The Kistler family from Sitlers was visiting Emma Kistler's parents, the Mr. and Mrs. James Williamson on Mahoning Street in November of 1903 when they were stricken. Amandus Kistler, thirty-three and a veterinarian, died of typhoid on November 11th, 1903. One week later, their seven year old daughter Lois also died while wife Emma recovered. His brother, a medical doctor from Wilkes-Barre, and a sister Stella, a nurse from Philadelphia all attended to the the family at the Mahoning Street home for several weeks of November into December. Later in January, Amandus's mother Lydia dies of typhoid at the age of sixty-eight. (Emma survives and marries Lewis Hofford, they had a son Paul. They are buried in I-57 section of the Lehighton Cemetery.)
Mrs. Howard (nee Brighton) Wolfe of Weissport was married but six weeks when she died in December 1895 at the age of twenty-two. She was sick for more than three of those six weeks of marriage.
Similarly, a spry youth of nineteen, Harry Rex, of Lehighton, a fireman on the railroad, died in November of 1901 only being married one week. He was married to the former Gertrude "Gussie" Hartley. He was among five typhoid victims buried by Dr. Kuder's father, the Reverend John Kuder of Trinity Lutheran Church.
From 1894 through 1910, there were eighty-nine typhoid deaths reported in the "Lehighton Press:" 3 deaths in ages 8 and younger, 15 deaths from ages 12 to 19, 32 deaths of those in their 20s, 16 deaths in their 30s, 6 deaths in their 40s, 7 deaths in their 50s, and only 4 deaths of those over the age of 60. There were an additional six adults who died but no age was listed. Twenty-year olds were the largest segment of the population who succumbed to this disease at 36% of the total, following by teenagers with 17%.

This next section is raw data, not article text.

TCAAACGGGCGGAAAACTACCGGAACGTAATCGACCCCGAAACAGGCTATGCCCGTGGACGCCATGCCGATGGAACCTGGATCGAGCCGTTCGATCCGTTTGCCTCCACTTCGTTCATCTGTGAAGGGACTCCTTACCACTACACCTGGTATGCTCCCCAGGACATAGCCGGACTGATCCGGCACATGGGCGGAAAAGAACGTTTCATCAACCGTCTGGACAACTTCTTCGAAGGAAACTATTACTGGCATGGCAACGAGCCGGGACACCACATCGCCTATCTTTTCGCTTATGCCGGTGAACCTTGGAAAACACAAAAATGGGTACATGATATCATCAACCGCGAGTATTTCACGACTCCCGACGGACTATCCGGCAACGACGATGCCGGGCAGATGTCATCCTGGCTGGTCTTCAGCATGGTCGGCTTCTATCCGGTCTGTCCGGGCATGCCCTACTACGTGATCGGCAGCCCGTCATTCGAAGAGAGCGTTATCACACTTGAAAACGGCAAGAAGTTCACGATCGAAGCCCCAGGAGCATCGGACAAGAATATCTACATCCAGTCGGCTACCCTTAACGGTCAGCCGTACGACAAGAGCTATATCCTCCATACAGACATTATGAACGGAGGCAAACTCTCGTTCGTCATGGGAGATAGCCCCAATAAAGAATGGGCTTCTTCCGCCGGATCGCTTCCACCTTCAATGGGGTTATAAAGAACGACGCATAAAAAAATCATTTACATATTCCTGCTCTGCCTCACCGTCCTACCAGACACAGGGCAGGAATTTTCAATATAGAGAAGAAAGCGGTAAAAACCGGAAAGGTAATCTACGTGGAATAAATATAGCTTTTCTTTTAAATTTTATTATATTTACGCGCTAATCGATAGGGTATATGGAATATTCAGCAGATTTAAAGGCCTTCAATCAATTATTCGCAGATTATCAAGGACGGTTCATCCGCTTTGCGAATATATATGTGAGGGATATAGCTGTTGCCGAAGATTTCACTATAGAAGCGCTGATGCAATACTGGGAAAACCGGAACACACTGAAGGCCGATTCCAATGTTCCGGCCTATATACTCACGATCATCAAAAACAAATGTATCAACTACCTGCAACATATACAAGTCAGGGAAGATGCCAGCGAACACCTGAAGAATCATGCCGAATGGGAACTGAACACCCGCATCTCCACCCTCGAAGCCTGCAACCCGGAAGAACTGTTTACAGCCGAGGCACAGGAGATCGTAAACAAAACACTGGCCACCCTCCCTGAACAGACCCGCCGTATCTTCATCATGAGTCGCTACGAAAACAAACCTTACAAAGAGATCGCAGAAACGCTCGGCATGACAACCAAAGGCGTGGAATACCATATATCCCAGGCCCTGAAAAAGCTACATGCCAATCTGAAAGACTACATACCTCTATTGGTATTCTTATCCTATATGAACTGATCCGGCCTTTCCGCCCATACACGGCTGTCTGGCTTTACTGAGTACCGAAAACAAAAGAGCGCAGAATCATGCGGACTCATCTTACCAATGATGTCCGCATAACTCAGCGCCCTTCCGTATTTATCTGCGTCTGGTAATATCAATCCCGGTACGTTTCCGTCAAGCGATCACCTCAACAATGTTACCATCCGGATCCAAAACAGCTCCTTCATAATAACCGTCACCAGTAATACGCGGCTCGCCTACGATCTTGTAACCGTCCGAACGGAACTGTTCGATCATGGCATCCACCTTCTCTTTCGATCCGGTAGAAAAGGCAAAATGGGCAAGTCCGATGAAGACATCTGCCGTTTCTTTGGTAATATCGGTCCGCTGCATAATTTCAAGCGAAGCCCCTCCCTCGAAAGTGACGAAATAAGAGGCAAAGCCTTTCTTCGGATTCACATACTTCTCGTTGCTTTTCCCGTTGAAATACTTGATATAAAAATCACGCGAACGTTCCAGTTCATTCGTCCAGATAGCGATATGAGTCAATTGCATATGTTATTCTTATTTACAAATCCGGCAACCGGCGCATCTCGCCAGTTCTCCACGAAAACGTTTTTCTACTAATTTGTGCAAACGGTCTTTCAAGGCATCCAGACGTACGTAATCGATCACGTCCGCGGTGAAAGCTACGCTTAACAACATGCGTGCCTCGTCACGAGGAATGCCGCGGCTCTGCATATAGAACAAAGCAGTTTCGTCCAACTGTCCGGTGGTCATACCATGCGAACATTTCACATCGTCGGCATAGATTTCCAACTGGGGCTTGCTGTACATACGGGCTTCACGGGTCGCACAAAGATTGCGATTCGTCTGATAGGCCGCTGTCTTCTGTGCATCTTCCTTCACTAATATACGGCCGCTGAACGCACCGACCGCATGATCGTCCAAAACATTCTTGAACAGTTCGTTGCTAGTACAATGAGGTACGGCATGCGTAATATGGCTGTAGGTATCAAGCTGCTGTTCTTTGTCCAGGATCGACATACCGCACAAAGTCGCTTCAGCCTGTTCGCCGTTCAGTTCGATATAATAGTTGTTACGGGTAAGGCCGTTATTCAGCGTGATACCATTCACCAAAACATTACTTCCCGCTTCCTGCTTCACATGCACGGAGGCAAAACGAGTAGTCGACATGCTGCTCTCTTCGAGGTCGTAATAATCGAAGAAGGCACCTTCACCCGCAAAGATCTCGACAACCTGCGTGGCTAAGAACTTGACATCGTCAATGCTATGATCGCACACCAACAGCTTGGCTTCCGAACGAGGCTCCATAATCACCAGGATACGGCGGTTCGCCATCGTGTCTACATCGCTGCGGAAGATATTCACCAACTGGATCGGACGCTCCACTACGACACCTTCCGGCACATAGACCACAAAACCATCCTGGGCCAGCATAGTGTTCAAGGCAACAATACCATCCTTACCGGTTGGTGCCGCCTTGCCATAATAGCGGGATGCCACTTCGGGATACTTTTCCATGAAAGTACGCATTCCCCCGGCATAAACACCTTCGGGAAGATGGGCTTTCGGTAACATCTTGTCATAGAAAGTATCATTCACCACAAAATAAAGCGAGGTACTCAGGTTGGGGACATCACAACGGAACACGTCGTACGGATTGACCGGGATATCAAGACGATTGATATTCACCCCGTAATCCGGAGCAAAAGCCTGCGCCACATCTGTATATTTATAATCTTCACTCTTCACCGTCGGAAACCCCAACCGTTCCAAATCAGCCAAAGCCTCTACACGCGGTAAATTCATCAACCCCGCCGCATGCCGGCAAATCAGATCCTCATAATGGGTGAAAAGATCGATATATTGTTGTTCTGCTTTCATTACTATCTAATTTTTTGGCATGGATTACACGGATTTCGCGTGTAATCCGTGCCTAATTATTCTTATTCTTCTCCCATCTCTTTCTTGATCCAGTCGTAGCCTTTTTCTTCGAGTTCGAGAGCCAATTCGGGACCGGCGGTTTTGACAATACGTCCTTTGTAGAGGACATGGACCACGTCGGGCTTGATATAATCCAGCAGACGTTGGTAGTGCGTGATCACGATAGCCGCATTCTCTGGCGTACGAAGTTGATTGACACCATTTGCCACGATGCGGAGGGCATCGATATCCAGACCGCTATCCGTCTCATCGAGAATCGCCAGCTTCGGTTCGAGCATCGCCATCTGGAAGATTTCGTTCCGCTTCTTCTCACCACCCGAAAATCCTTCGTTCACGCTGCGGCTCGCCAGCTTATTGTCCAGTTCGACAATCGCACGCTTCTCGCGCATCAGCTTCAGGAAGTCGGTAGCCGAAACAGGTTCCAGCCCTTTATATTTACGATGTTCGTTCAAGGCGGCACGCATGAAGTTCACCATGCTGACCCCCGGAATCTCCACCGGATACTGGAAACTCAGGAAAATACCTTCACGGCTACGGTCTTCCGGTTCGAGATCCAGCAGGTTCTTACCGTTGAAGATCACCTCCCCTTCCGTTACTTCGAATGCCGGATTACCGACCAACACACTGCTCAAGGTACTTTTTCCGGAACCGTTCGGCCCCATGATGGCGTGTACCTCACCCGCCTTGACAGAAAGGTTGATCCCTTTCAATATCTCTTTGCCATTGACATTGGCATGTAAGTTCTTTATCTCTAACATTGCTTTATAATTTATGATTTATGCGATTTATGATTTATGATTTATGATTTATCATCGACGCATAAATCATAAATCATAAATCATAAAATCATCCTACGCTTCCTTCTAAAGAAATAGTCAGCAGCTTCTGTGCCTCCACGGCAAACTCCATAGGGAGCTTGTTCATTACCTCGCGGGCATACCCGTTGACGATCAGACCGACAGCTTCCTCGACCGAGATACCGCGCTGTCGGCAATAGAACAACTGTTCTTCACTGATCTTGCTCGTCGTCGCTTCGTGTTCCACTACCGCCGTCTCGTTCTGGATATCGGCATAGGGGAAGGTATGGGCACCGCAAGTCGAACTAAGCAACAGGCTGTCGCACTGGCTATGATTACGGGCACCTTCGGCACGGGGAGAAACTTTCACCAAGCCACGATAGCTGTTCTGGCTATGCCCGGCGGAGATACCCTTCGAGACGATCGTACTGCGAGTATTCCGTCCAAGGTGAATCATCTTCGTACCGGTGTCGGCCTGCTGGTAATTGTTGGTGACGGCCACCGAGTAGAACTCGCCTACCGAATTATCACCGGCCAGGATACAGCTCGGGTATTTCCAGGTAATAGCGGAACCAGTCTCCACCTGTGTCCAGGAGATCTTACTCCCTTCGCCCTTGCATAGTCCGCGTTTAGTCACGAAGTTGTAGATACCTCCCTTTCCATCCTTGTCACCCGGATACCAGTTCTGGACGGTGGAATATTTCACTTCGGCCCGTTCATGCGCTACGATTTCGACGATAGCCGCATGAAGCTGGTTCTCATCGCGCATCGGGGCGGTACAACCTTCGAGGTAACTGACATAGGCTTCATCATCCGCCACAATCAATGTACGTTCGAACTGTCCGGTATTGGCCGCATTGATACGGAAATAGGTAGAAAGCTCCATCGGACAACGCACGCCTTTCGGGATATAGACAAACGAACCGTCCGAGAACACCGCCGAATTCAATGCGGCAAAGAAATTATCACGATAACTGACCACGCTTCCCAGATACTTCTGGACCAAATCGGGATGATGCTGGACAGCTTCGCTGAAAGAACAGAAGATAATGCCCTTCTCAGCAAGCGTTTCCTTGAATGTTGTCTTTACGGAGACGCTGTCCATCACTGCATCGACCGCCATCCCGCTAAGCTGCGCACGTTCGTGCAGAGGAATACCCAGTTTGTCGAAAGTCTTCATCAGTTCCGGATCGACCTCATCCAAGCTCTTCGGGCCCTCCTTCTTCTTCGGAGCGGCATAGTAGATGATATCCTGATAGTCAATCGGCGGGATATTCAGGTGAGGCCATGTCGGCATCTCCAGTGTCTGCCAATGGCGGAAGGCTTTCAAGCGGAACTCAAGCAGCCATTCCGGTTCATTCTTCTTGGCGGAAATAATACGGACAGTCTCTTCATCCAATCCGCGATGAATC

Since many cases resulted from either drinking infested water or bathing or swimming in it, one could expect a high incidence in the summertime when people are more active and traveling a good deal. However typhoid was also transmitted onto food by handling with unwashed hands. The record shows typhoid deaths remain fairly consistent throughout the year with a slight up-tick of cases just after the "dog-days" of summer and into fall. As a result, some 40% of typhoid deaths occurred in the Fall, with 24% in the Summer, followed surprisingly by 20% in the winter, and only 16% in the Spring.
The two months that showed the lowest incidence were March and June with only one in each month. February, May, and July each had five, six and seven deaths respectively. January, April and November all had eight cases while December had nine. The peak occurred from August through October with twelve deaths in each of those months.
Though it is sometimes a modern joke of one's naivete to catch certain diseases from a toilet seat, it does actually occur from time to time today. When you consider how far we've come in the area of toilet-area hygiene, it is little wonder how our grandparents and on back survived those relatively crude times.